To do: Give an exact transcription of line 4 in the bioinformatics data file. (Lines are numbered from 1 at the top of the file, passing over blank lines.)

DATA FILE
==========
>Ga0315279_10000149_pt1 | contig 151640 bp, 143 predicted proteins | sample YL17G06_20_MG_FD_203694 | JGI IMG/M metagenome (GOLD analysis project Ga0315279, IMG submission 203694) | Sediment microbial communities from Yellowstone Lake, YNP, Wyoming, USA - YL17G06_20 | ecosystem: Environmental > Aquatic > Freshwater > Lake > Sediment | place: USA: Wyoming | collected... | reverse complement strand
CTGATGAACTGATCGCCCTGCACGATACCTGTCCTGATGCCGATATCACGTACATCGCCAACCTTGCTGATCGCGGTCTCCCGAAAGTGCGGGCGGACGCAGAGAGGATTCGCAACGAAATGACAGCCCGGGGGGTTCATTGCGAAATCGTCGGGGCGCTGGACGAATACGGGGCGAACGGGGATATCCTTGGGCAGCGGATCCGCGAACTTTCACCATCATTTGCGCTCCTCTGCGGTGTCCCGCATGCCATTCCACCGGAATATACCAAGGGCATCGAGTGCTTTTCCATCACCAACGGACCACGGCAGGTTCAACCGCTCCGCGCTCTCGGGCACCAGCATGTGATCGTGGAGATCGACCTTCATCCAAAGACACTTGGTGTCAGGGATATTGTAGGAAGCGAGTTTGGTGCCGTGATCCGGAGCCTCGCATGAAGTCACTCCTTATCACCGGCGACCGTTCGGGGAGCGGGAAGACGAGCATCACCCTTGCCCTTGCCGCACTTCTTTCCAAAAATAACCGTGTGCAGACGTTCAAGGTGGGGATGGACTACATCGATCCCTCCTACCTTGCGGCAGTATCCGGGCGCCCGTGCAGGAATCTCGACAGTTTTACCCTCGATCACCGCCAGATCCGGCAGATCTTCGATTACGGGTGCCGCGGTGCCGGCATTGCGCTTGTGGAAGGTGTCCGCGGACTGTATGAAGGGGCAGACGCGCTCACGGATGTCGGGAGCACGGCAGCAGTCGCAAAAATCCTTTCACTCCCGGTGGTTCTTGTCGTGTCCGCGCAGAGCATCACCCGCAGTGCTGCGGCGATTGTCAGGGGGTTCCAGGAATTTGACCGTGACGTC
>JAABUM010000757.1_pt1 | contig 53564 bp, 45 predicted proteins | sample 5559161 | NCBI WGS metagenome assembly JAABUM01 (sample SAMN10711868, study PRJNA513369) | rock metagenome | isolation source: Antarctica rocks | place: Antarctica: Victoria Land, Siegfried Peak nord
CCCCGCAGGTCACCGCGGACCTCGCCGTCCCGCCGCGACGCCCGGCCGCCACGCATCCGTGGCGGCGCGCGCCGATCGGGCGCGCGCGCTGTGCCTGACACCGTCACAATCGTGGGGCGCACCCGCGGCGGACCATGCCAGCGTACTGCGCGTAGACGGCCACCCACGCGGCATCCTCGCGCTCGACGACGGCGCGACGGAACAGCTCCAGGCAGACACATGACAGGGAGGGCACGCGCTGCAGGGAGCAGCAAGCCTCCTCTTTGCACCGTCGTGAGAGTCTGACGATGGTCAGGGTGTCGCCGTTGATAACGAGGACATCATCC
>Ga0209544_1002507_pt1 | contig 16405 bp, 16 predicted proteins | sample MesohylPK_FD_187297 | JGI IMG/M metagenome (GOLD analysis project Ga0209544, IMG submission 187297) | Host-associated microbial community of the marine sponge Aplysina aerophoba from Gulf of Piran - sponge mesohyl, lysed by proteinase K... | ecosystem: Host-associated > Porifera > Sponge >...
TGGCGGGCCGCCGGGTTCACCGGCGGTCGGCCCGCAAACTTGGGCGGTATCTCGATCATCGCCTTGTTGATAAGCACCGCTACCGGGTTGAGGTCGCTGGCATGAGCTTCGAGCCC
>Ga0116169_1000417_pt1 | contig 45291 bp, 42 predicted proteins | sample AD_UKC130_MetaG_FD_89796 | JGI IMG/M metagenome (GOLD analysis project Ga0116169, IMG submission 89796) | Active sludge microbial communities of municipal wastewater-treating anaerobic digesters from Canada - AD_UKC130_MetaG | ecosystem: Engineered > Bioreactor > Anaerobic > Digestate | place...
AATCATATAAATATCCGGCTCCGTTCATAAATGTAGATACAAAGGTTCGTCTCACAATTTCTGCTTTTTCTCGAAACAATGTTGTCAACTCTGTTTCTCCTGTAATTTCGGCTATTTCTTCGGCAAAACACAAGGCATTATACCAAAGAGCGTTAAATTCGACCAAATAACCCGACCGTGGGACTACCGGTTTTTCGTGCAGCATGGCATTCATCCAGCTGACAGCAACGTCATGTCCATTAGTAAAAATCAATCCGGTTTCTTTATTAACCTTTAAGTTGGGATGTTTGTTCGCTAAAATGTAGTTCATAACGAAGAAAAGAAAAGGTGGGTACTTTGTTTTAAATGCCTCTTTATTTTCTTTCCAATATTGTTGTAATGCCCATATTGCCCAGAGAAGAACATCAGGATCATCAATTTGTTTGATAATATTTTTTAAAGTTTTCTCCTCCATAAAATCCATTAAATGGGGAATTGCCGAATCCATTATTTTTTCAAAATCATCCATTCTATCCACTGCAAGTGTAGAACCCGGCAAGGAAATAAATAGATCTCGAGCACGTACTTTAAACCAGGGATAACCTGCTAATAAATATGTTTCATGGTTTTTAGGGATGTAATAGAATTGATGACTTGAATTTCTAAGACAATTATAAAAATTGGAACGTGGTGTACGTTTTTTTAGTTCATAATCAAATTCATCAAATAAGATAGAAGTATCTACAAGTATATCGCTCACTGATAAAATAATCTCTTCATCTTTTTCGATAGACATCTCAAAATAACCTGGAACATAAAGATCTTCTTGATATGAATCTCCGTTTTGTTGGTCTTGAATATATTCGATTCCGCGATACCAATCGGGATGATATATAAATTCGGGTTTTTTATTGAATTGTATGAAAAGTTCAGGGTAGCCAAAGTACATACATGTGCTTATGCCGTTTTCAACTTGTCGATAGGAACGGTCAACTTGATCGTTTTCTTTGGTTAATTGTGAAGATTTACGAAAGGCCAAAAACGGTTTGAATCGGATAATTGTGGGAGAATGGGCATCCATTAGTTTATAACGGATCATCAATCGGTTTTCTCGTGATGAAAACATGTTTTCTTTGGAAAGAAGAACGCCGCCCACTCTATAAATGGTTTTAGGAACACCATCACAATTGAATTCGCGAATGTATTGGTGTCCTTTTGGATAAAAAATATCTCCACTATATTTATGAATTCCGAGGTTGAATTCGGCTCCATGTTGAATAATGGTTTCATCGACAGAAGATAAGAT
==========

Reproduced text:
CCCCGCAGGTCACCGCGGACCTCGCCGTCCCGCCGCGACGCCCGGCCGCCACGCATCCGTGGCGGCGCGCGCCGATCGGGCGCGCGCGCTGTGCCTGACACCGTCACAATCGTGGGGCGCACCCGCGGCGGACCATGCCAGCGTACTGCGCGTAGACGGCCACCCACGCGGCATCCTCGCGCTCGACGACGGCGCGACGGAACAGCTCCAGGCAGACACATGACAGGGAGGGCACGCGCTGCAGGGAGCAGCAAGCCTCCTCTTTGCACCGTCGTGAGAGTCTGACGATGGTCAGGGTGTCGCCGTTGATAACGAGGACATCATCC